Imatges de pÓgina


companied Mr. Vane to the hall-door; curled up his feet beneath him on the pointed out to him where were the plea- | bench, pulled out a cigar, and was just santest walks in the grounds, how best to about to light it, when, glancing up from reach the spots from whence the favourite under the brim of his hat, he saw the views were to be obtained, and handed him clergyman standing beside him. the keys of the conservatory and the gates Philip Vane dropped the cigar, and opening into the home park. Mr. Vane sprang to his feet. received all this politeness very coolly, “Who are you?” he cried, “and what inwardly determining to take the first op- are you doing here ?" portunity of revenging himself on Mr. De- “There is no occasion for you to disturb labole for the unceremonious treatment yourself,” said the new comer, quietly liftreceived at that gentleman's hands. ing his hat. ‘My name is Drage, and I

Left to himself, Mr. Vane strolled idly am rector of one of the parishes in Springabout the grounds switching the heads off side. I am speaking to Mr. Philip Vane, the flowers with his cane, and cursing Dela- I believe ?” bole's impudence for having relegated him “That's my name," said Vane, shortly, to the duties of the second fiddle.

and resuming his seat," though I cannot Make the best of your time, my good imagine how you knew it, unless you

read friend,” said he, stretching himself upon a it off my portmanteau, when you were bench shaded by the overhanging branches dodging about the station this morning." of a large tree,

make the best of your I knew it before I was dodging about time, to swagger and give yourself airs, the station, as you are politely pleased to and show that you are the head of the say,” said Mr. Drage; “ I know a great concern ; while I am, or am supposed to deal more about you, as you will find out, be, only one of its paid officers; for within before this interview is at an end !" a week, or ten days at the outside, I shall “ The deuce you do!” said Philip Vane, be my ogrn master, and if you attempt with a cynical smile; I did not know my anything of that kind with me then, I fame had extended to these parts. And shall be in a position to tell you my what do you know about me, pray, Mr.opinion of you in the very plainest lan. I forget your name. guage. Don't think I have not noticed of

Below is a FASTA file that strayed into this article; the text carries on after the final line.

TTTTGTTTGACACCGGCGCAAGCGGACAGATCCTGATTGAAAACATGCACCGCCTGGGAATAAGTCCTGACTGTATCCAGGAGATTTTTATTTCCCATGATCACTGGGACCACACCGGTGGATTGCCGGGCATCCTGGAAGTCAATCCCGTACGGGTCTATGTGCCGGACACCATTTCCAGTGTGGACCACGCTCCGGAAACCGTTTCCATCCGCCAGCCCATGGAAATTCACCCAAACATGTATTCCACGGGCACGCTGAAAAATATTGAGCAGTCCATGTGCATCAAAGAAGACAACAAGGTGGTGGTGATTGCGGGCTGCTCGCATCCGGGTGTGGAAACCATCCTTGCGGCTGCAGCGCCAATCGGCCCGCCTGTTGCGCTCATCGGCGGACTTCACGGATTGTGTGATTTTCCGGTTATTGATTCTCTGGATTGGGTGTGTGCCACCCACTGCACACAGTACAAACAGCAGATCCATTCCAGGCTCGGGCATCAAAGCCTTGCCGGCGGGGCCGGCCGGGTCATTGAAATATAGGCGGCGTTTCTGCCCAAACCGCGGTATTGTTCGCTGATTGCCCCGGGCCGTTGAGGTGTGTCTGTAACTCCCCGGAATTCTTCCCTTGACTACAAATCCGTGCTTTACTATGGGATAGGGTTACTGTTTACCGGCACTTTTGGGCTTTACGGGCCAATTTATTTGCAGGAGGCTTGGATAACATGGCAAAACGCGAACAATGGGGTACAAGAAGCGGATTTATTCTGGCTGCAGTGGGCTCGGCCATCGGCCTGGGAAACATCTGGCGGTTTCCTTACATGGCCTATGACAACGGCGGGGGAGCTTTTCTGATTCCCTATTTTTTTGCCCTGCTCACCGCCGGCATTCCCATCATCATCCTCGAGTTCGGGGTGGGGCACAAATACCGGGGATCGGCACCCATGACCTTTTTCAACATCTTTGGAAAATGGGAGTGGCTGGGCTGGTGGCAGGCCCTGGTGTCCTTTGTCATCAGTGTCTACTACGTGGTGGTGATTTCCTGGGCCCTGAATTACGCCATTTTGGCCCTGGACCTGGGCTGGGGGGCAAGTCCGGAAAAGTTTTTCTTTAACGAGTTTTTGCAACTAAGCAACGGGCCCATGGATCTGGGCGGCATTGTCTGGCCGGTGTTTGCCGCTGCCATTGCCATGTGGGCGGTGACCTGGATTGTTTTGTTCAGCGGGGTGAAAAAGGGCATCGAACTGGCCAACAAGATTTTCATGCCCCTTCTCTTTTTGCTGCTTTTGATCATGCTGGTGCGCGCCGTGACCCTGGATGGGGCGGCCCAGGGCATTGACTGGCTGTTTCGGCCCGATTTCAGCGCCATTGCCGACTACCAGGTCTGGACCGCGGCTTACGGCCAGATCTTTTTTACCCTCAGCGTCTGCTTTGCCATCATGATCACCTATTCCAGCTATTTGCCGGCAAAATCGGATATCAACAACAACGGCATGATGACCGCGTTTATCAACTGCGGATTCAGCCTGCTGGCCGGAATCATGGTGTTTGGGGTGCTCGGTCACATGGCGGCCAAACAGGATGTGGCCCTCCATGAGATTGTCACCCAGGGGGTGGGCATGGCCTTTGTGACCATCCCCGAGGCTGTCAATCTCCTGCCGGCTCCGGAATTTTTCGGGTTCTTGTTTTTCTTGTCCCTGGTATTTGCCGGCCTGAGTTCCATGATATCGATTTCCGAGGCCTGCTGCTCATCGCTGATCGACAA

“My name, I repeat, is Drage !" late how very tightly you have drawn "Drage-Drage," muttered Vane. “Any the rope which binds me to you! Tele- relation of Drage, of Abchurch-lane ?” graphed for when I am away, told to go

“ His son.” here and there, to find out this and that, "A most respectable man, holding a brought down here and shunted on one leading position in the City. My dear Mr. side, as though I were a mere clerk, whose Drage, I am delighted to make your acbusiness it is to make memoranda of what quaintance." And he held out his hand. may pass between their excellencies! Oh, “I do not think,” said Mr. Drage, my good friend Delabole, you may take taking no notice of the movement; “I do your oath I will not forget this. When not think that you will be quite so pleased once my marriage with Mrs. Bendixen is to make my acquaintance when you have an accomplished fact, and I have the know- heard all I have to say !” ledge that I am beyond any harm which you Philip Vane looked hard at his comcould do me, then you shall taste the leek panion, and noted with astonishment the which you have compelled me so frequently hectic flush in his cheeks, the brightness of of late to swallow. I will put my foot on